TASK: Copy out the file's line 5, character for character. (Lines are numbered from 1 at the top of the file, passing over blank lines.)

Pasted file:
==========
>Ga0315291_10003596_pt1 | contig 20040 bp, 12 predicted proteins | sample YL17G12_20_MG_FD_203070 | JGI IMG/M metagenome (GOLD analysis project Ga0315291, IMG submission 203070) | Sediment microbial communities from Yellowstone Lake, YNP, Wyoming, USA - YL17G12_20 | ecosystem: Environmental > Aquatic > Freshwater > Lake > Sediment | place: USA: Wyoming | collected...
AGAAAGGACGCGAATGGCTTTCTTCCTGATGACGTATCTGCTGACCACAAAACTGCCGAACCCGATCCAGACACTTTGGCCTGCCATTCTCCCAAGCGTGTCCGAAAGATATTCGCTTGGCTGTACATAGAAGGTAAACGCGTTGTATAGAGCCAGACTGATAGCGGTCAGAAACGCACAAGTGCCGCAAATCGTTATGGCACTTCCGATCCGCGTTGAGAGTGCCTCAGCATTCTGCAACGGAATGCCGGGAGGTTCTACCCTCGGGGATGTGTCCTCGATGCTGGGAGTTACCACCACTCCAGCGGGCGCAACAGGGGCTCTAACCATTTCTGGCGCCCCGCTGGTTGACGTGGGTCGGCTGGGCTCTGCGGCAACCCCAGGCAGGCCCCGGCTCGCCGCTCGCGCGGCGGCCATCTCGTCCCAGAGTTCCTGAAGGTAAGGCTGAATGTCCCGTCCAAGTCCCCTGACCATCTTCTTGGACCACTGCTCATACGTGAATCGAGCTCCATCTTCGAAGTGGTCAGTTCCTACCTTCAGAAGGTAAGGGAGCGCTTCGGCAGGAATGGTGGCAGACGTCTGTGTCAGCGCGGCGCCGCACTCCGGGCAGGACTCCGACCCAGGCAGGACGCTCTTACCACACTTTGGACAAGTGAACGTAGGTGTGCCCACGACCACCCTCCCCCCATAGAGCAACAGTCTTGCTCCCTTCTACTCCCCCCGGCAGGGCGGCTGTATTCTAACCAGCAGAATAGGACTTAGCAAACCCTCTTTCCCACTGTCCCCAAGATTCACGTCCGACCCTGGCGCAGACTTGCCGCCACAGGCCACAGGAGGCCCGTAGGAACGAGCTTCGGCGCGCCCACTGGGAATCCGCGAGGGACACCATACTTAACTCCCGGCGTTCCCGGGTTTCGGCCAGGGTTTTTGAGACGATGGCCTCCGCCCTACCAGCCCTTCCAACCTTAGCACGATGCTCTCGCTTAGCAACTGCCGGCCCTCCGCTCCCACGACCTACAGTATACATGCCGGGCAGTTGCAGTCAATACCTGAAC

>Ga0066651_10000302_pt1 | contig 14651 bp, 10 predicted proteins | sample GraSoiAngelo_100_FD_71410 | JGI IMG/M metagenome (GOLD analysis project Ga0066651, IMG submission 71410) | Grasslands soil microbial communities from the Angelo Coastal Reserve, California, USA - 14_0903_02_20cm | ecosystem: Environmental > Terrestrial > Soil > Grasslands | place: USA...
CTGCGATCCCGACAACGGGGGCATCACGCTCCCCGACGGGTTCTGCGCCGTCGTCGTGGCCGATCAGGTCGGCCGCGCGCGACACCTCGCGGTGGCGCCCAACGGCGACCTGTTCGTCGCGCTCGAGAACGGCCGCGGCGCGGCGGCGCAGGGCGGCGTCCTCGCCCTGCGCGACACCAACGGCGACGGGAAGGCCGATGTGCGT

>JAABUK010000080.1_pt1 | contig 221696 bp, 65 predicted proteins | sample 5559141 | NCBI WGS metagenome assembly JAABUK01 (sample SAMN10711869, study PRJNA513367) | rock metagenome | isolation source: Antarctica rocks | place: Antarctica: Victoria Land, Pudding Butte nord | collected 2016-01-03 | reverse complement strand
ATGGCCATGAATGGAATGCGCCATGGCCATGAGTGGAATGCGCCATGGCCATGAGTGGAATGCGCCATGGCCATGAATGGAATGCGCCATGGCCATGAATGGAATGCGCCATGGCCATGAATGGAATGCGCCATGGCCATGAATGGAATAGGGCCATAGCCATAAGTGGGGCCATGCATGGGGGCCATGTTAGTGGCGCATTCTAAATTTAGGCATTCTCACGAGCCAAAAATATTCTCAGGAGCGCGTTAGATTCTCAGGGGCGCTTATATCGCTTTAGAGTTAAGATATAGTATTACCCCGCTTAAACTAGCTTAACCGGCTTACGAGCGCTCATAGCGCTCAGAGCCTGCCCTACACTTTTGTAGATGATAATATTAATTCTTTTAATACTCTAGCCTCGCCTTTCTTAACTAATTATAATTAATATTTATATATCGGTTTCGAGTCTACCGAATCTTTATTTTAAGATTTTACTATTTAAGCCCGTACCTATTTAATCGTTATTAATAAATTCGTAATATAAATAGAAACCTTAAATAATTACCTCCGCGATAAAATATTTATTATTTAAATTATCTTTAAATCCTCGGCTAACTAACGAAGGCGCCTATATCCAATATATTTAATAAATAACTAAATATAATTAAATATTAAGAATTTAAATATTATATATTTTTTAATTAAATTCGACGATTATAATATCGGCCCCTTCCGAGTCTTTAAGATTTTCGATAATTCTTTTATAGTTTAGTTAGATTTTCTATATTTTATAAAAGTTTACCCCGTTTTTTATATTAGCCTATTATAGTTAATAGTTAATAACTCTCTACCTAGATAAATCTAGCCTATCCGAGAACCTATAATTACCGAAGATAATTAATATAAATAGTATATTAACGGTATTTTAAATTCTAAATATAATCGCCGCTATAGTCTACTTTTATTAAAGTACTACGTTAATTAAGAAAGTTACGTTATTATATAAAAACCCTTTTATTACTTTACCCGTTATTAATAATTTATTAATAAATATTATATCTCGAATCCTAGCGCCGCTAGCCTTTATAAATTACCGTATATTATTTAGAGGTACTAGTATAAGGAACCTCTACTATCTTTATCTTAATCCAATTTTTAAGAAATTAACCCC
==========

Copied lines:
>JAABUK010000080.1_pt1 | contig 221696 bp, 65 predicted proteins | sample 5559141 | NCBI WGS metagenome assembly JAABUK01 (sample SAMN10711869, study PRJNA513367) | rock metagenome | isolation source: Antarctica rocks | place: Antarctica: Victoria Land, Pudding Butte nord | collected 2016-01-03 | reverse complement strand